Fig. 1. Equal-time (20 minutes) comparison between MEMLT, MMLT, RJMLT, H2MC and two variants of our methods. The scene presents complex glossy and specular interreflections with difficult visibilities. The reference (Ref.) is rendered by BDPT in roughly a day.
Langevin Monte Carlo
We introduce a suite of Langevin Monte Carlo algorithms for efficient photorealistic rendering of scenes with complex light transport effects, such as caustics, interreflections, and occlusions. Our algorithms operate in primary sample space, and use the Metropolis-adjusted Langevin algorithm (MALA) to generate new samples. Drawing inspiration from state-of-the-art stochastic gradient descent procedures, we combine MALA with adaptive preconditioning and momentum schemes that re-use previously-computed first-order gradients, either in an online or in a cache-driven fashion.
MALA with online and cache-driven adaptation
This combination allows MALA to adapt to the local geometry of the primary sample space, without the computational overhead associated with previous Hessian-based adaptation algorithms. We use the theory of controlled Markov chain Monte Carlo to ensure that these combinations remain ergodic, and are therefore suitable for unbiased Monte Carlo rendering. Through extensive experiments, we show that our algorithms, MALA with online and cache-driven adaptation, can successfully handle complex light transport in a large variety of scenes, leading to improved performance (on average more than 3× variance reduction at equal time, and 7× for motion blur) compared to state-of-the-art Markov chain Monte Carlo rendering algorithms.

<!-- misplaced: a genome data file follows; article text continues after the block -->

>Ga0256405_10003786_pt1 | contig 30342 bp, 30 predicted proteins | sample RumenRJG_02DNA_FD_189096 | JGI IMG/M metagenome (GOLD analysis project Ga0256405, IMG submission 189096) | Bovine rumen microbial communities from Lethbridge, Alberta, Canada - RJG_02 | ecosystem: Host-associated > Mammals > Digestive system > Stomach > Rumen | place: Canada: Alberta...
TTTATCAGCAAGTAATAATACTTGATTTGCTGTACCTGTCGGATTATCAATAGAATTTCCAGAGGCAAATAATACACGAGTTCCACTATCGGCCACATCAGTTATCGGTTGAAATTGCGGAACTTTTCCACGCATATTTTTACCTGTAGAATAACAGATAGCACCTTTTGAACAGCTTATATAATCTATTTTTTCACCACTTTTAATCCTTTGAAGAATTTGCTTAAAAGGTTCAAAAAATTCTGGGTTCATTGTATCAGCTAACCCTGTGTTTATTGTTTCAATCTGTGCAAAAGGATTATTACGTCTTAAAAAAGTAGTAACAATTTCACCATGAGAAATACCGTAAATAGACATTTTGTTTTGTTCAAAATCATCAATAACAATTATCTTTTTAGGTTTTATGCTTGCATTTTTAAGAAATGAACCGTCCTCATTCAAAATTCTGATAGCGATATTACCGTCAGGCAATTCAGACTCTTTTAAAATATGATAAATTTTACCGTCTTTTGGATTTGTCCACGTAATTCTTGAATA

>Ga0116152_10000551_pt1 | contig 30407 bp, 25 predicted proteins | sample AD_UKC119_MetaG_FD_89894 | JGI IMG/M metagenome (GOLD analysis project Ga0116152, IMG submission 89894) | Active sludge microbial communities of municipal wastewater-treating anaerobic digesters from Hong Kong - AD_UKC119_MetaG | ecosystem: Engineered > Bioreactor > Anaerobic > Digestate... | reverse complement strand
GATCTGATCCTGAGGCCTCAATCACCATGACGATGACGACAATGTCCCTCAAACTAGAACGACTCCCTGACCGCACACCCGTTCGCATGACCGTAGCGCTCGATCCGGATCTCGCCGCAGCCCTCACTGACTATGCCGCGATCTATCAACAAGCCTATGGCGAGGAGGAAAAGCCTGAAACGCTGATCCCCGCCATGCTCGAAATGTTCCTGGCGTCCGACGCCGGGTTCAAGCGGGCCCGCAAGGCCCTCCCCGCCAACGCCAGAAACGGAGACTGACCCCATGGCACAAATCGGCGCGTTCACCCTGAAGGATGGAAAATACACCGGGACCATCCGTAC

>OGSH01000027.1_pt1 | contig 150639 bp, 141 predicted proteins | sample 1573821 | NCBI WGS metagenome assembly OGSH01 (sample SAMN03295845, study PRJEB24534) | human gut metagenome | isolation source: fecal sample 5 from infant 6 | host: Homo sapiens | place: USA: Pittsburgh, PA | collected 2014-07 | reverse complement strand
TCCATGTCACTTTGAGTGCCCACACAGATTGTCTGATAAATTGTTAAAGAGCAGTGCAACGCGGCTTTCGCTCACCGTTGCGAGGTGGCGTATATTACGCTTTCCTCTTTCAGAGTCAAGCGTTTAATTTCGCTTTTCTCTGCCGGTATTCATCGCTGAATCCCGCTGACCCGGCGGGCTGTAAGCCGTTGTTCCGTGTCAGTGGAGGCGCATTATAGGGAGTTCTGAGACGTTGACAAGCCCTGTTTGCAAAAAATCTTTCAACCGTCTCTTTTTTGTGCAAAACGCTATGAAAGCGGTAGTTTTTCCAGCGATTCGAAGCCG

Minimal Computational Overhead
We propose adaptation mechanisms that introduce minimal computational overhead compared to standard LMC. These include a Hessian approximation and a momentum vector that can be computed by performing only scalar operations on first-order gradients, sidestepping the need for expensive second-order differentiation and matrix operations.
New Caching Scheme
We combine these adaptation mechanisms with a new caching scheme, that stores previously computed gradients, and uses them to guide the sampling process in a way that facilitates both local and global exploration.
This project results in three MCMC rendering algorithms that significantly outperform state-of-the-art techniques, resulting in an average MSE improvement of 3× on equal-time comparisons across a large variety of challenging scenes, and 7× for scenes with motion blur.